• Companies can use KPIs to evaluate performance and provide accountability to investors and stakeholders.

Learn more about Metrics and Targets for Sustainability Performance.

International Good Practice

Disclosing Internal KPIs

You can achieve the greatest transparency and accountability by disclosing the same KPIs that your company uses internally for strategic management, board oversight, and executive performance assessment and compensation. 

Integrating Sustainability

Your annual report should explain how the company integrates sustainability-related opportunities and risks into its strategic objectives. This may include sustainability objectives, which in some cases are linked to other financial or nonfinancial objectives.

Upcoming Standards IFRS Draft Standard S1 on General Requirement for Disclosure of Sustainability-Related Financial Information includes disclosure on metrics and targets as one of the four pillars for sustainability disclosure (governance, strategy, risk management, and metrics and targets).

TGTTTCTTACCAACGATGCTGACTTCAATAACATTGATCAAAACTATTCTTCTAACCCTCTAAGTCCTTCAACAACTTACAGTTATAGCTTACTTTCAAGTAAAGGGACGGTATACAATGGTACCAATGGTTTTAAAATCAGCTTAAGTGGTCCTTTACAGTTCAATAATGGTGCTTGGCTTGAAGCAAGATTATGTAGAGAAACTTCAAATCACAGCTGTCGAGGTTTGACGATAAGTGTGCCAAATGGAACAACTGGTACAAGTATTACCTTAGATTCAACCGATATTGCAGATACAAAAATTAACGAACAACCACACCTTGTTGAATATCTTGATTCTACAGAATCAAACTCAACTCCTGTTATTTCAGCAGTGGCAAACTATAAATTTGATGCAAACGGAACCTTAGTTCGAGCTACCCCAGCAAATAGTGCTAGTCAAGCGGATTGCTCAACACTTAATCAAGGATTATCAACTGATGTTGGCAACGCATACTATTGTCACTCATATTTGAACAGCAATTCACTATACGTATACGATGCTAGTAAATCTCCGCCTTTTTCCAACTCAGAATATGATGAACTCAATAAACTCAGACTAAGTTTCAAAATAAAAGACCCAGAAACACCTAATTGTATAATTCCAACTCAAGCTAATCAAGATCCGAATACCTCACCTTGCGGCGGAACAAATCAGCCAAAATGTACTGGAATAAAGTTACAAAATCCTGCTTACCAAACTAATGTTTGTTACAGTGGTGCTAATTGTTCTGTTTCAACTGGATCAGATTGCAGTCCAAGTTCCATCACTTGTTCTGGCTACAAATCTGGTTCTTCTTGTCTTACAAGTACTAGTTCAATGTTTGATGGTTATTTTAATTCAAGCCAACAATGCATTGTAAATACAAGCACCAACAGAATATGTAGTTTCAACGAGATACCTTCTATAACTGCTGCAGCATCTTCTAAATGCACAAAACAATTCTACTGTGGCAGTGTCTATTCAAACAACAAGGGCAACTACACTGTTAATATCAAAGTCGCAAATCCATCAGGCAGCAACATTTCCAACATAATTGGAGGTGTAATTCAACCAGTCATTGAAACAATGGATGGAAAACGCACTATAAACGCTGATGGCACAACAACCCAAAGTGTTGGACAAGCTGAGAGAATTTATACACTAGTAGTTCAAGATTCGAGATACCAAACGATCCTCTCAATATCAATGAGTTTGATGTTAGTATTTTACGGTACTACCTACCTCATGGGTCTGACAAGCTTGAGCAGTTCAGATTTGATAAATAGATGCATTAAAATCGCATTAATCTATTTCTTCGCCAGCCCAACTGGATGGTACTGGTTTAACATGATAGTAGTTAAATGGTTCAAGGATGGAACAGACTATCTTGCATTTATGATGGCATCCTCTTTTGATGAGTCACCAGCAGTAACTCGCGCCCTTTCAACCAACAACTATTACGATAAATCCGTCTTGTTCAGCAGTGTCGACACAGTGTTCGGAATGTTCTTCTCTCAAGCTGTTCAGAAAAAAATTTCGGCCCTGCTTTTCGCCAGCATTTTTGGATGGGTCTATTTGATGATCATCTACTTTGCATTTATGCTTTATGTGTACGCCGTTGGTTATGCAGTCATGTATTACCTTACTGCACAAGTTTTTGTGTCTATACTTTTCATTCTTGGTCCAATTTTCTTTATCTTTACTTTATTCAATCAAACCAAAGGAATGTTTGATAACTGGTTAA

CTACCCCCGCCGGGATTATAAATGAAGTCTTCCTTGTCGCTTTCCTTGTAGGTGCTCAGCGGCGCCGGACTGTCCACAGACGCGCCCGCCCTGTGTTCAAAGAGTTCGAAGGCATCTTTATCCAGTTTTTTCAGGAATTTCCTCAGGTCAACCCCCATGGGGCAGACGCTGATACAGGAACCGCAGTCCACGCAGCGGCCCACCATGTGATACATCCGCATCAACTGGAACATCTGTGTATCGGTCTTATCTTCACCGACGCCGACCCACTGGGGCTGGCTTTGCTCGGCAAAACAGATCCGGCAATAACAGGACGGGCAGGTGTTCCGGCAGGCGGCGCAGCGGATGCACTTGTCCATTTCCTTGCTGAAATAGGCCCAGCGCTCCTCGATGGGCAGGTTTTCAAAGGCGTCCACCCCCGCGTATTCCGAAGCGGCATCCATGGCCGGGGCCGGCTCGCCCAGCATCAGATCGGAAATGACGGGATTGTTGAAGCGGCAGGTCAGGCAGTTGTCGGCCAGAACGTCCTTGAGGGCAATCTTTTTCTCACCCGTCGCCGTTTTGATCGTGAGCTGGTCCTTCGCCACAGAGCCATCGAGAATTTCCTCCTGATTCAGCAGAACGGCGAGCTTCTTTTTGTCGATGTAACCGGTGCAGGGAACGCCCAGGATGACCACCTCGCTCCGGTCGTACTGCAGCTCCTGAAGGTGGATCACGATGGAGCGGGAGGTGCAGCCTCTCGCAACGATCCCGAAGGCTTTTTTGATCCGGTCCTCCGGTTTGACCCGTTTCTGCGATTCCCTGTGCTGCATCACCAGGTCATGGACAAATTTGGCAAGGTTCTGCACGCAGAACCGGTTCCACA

International Sustainability Standards Board (ISSB) Standards and European Sustainability Reporting Standards (ESRS)
  • Metrics and targets

    45 The objective of sustainability-related financial disclosures on metrics and targets is to enable users of general purpose financial reports to understand an entity’s performance in relation to its sustainability-related risks and opportunities, including progress towards any targets the entity has set, and any targets it is required to meet by law or regulation.

    46 An entity shall disclose, for each sustainability-related risk and opportunity that could reasonably be expected to affect the entity’s prospects:

    (a) metrics required by an applicable IFRS Sustainability Disclosure Standard; and

    (b) metrics the entity uses to measure and monitor:

    (i) that sustainability-related risk or opportunity; and